It may not be for everyone, but Gears of War: Ultimate Edition is a true labor of love. The developers at The Coalition have risen to the challenge of upgrading the original Gears of War, restoring the audio and visual grandeur to the must-have game that was released originally for the Xbox 360 in 2006.

Time hasn’t actually been particularly cruel to it—the game is still downright fun to play—and Gears of War: Ultimate Edition doesn’t totally redefine the classic original. But it does accomplish more than a mere spit-shining, with beautifully executed 1080p graphics at 60 frames per second, new Dolby 7.1 surround sound audio and assorted gameplay improvements.

The Coalition never forgot what made Gears of War work to begin with. Yes, you’re playing with characters who are essentially moose-like linebackers, and there’s an omnipresent “bro” factor—dude-tacular levels of casual profanity and victory scenes involving telling your fallen opponent to “suck it!” as you stomp them to bits or cut them in half with the chainsaw attached to the end of your assault rifle like a roaring, ripping dick extension. But there are also beautiful European-inspired backgrounds, epic landscapes, and a gritty sense of tension following a solid sci-fi story that holds the game together.

When Gears of War was initially released for the Xbox 360 and Windows, there was a fairly justified flap over the PC version’s exclusive content. It really didn’t help that the geniuses behind the game’s marketing at the time showed off some terrific footage of a huge battle that was exclusive to the Windows version. All these years later, that stuff is finally available on Xbox, in addition to many other maps, skins, and items that were previously sold separately as downloadable content.

Although there are still a few warts to contend with, Gears of War: Ultimate Edition’s gameplay is still as fun and visceral as it ever was. Other games may do a cover-based mechanic better after all this time, but it’s still fun to charge up to a wall or destroyed car, crouch behind it, study how you’re being flanked, and make a split-second decision as to what to do about it. Unfortunately, the developers did not make enemies or allies any smarter than in 2006, and both will make make idiotic and high-blood-pressure-inducing mistakes when fighting and navigating the battlefield. You still get the feeling that you’re fighting in a squad, not just by yourself, which was a big part of the original’s appeal.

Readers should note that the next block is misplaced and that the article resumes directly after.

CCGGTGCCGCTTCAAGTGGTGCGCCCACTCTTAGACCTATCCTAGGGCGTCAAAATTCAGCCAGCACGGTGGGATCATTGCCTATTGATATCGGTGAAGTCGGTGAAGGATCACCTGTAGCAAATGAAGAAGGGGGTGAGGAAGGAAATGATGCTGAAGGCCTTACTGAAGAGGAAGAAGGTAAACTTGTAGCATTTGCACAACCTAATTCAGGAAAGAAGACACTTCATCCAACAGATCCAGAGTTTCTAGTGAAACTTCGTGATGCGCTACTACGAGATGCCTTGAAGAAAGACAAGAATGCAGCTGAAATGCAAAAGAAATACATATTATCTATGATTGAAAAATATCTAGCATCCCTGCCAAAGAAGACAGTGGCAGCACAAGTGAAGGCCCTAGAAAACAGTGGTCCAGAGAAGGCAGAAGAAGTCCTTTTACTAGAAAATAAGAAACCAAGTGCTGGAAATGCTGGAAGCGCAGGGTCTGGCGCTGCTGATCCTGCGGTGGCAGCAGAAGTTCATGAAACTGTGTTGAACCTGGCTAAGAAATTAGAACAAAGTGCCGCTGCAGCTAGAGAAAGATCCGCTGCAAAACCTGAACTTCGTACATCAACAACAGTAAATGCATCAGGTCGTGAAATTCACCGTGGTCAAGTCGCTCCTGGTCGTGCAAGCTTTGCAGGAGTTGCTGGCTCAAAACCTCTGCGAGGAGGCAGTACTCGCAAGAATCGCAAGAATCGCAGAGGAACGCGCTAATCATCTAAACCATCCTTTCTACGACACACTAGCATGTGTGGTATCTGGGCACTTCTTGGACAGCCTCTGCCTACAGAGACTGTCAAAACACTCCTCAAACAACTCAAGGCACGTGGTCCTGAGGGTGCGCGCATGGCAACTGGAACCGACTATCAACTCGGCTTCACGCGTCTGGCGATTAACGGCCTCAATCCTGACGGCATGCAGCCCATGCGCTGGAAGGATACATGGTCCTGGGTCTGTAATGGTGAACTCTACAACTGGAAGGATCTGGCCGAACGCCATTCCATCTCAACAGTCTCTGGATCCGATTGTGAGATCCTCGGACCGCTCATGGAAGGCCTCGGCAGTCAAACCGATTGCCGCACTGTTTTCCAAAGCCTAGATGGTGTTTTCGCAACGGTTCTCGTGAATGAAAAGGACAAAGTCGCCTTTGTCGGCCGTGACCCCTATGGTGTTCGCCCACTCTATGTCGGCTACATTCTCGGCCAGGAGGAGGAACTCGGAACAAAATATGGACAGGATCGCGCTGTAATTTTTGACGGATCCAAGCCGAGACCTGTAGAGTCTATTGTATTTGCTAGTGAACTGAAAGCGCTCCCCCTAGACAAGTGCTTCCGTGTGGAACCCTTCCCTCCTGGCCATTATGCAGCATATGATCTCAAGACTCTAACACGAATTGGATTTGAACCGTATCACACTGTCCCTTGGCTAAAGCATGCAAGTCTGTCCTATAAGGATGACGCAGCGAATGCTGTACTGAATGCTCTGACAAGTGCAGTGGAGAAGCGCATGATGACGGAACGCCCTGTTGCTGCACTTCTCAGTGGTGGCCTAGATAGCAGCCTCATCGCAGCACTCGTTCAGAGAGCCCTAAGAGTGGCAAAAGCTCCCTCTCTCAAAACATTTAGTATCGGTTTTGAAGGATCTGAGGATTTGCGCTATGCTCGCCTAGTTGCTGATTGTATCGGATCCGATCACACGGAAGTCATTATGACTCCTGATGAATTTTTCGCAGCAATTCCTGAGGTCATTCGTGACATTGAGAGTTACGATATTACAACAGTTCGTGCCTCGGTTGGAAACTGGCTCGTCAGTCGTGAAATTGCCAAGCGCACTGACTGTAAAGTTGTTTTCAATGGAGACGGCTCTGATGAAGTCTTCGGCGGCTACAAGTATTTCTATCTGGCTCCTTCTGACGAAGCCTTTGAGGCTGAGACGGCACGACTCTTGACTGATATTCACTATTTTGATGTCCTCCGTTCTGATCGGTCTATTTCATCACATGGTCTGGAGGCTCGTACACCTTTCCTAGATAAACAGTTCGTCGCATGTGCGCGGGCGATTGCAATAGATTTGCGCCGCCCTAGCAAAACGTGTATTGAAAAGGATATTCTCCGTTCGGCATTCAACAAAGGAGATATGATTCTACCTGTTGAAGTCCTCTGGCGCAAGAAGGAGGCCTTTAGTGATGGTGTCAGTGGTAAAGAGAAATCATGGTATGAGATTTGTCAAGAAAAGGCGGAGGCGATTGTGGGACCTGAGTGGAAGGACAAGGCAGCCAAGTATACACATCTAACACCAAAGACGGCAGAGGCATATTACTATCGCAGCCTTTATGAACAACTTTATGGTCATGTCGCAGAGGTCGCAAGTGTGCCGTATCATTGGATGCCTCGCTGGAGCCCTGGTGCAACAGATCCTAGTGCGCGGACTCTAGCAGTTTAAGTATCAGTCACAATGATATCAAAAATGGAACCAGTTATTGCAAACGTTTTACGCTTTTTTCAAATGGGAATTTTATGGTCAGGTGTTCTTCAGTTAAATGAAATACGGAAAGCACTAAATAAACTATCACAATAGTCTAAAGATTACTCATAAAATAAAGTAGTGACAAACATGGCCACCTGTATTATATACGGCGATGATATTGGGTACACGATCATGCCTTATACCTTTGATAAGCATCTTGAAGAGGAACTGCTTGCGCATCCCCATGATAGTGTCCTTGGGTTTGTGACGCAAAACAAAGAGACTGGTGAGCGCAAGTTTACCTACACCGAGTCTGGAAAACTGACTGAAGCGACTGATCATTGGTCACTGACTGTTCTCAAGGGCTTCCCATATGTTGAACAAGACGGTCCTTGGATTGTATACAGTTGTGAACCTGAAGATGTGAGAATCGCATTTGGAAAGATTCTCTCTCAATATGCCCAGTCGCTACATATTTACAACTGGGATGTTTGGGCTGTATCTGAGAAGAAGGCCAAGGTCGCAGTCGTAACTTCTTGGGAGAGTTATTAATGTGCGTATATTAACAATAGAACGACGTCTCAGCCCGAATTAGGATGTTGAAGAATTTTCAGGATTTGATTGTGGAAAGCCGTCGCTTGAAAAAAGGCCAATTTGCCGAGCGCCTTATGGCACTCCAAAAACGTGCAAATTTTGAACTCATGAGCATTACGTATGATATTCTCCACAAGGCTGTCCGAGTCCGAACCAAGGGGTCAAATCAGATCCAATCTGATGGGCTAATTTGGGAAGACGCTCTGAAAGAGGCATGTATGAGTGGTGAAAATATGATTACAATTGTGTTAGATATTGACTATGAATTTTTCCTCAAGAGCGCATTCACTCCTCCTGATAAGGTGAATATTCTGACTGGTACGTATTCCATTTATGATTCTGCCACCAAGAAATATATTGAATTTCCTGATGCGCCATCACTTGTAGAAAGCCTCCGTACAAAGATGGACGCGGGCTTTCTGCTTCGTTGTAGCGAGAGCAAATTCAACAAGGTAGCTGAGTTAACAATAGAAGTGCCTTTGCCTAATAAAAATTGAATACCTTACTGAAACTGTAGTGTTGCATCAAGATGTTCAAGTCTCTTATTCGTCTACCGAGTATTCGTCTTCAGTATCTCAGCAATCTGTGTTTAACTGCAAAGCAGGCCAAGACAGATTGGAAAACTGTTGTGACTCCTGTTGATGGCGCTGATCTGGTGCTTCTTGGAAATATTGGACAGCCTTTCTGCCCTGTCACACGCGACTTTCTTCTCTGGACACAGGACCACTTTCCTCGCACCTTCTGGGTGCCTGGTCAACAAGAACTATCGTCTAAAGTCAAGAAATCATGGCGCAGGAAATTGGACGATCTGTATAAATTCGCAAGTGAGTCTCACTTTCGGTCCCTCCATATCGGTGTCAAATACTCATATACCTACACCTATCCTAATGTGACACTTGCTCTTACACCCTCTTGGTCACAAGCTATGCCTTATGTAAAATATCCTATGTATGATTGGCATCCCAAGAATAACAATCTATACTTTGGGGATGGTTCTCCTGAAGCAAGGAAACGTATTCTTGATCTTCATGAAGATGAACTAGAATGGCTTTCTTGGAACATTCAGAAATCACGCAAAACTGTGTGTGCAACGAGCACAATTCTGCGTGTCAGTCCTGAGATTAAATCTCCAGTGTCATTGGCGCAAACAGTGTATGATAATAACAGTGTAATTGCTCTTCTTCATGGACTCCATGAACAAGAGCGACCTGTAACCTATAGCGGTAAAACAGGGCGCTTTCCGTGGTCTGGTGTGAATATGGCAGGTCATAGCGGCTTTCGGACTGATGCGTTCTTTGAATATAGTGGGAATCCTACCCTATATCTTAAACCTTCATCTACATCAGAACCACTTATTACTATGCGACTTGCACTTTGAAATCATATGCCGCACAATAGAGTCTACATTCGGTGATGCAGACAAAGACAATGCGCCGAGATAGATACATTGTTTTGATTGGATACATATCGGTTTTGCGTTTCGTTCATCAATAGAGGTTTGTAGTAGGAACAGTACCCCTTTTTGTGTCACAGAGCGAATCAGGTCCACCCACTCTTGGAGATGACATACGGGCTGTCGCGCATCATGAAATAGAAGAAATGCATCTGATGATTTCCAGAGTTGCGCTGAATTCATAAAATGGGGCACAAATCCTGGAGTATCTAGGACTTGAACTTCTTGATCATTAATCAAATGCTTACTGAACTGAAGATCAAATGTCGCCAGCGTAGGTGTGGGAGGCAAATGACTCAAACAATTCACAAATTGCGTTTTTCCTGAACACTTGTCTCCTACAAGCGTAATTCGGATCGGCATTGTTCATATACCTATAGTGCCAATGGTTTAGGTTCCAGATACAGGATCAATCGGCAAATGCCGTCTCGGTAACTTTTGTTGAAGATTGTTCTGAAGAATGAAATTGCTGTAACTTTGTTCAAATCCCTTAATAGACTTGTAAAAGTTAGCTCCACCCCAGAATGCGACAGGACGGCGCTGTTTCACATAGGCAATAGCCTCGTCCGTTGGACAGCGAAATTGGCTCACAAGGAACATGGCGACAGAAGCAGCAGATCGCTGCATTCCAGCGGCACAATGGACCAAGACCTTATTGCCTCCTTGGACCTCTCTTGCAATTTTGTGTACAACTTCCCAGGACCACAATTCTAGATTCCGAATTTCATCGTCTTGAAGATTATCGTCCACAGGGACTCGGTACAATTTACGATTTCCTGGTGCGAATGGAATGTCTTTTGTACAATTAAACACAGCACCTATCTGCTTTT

Even with its warts, there’s something beautiful here. The Dolby 7.1 sound upgrade adds a new presence to the music and sound effects throughout the game, the models and graphics look as though they are worthy of the Xbox One, and the game retains the larger-than-life feel that helped make the Gears of War franchise excel. Movement controls have been improved on, so it’s easier to run, sprint and roll nimbly when you need to (this is greatly appreciated by anyone who spent too much time in the original and lost some lives to janky controls). Granted, the multiplayer aspects still feel a bit threadbare, with only limited game modes and the general rule of “He who has the shotgun or Hammer of Dawn will render his opponent into small/crispy bits” reigning supreme. But it’s still fun to go co-op with friends, outflank your opponents, and carry the day.

Some fans of the original Gears of War may scream to the heavens that each and every bug should have been fixed, the AI should now be a masterpiece, and every item on their Gears of War wish list should have been addressed in this edition. This wasn’t the goal The Coalition set out to achieve. Instead, the studio did a great job buffing the graphics, sound, and gameplay aspects to ensure that a classic was handed down to the next generation in fine style. The same elements that made the original and the franchise work remain: it’s still fun to get lost in the action, the “bro” bits are nostalgic, the terrific music is still terrific and the sci-fi story is still well written. This is a good find both for established fans of the Gears of War franchise and a younger generation of gamers who have desperately needed a proper introduction to Gears for a while now.

It’s hard to say where the game developers will go from here. There may be an “Ultimate Edition” remake in the works for Gears of War 2 and 3, while Gears of War 4 heads out the door late next year and propagates the franchise. The decision will come down to sales, reception, project management, and the rest of the business on The Coalition’s front.

But the developer has done great work here by taking a classic and restoring it for the next generation. It was a classic on the Xbox 360, and thanks to these efforts, it now looks and plays like it well and truly belongs in the modern gaming landscape.

Chris Barylick is a gaming journalist living in Berkeley, California. He has written for GamePro, PC Gamer and the Washington Post and was once tackled by a heckler who looked exactly like George Lucas.

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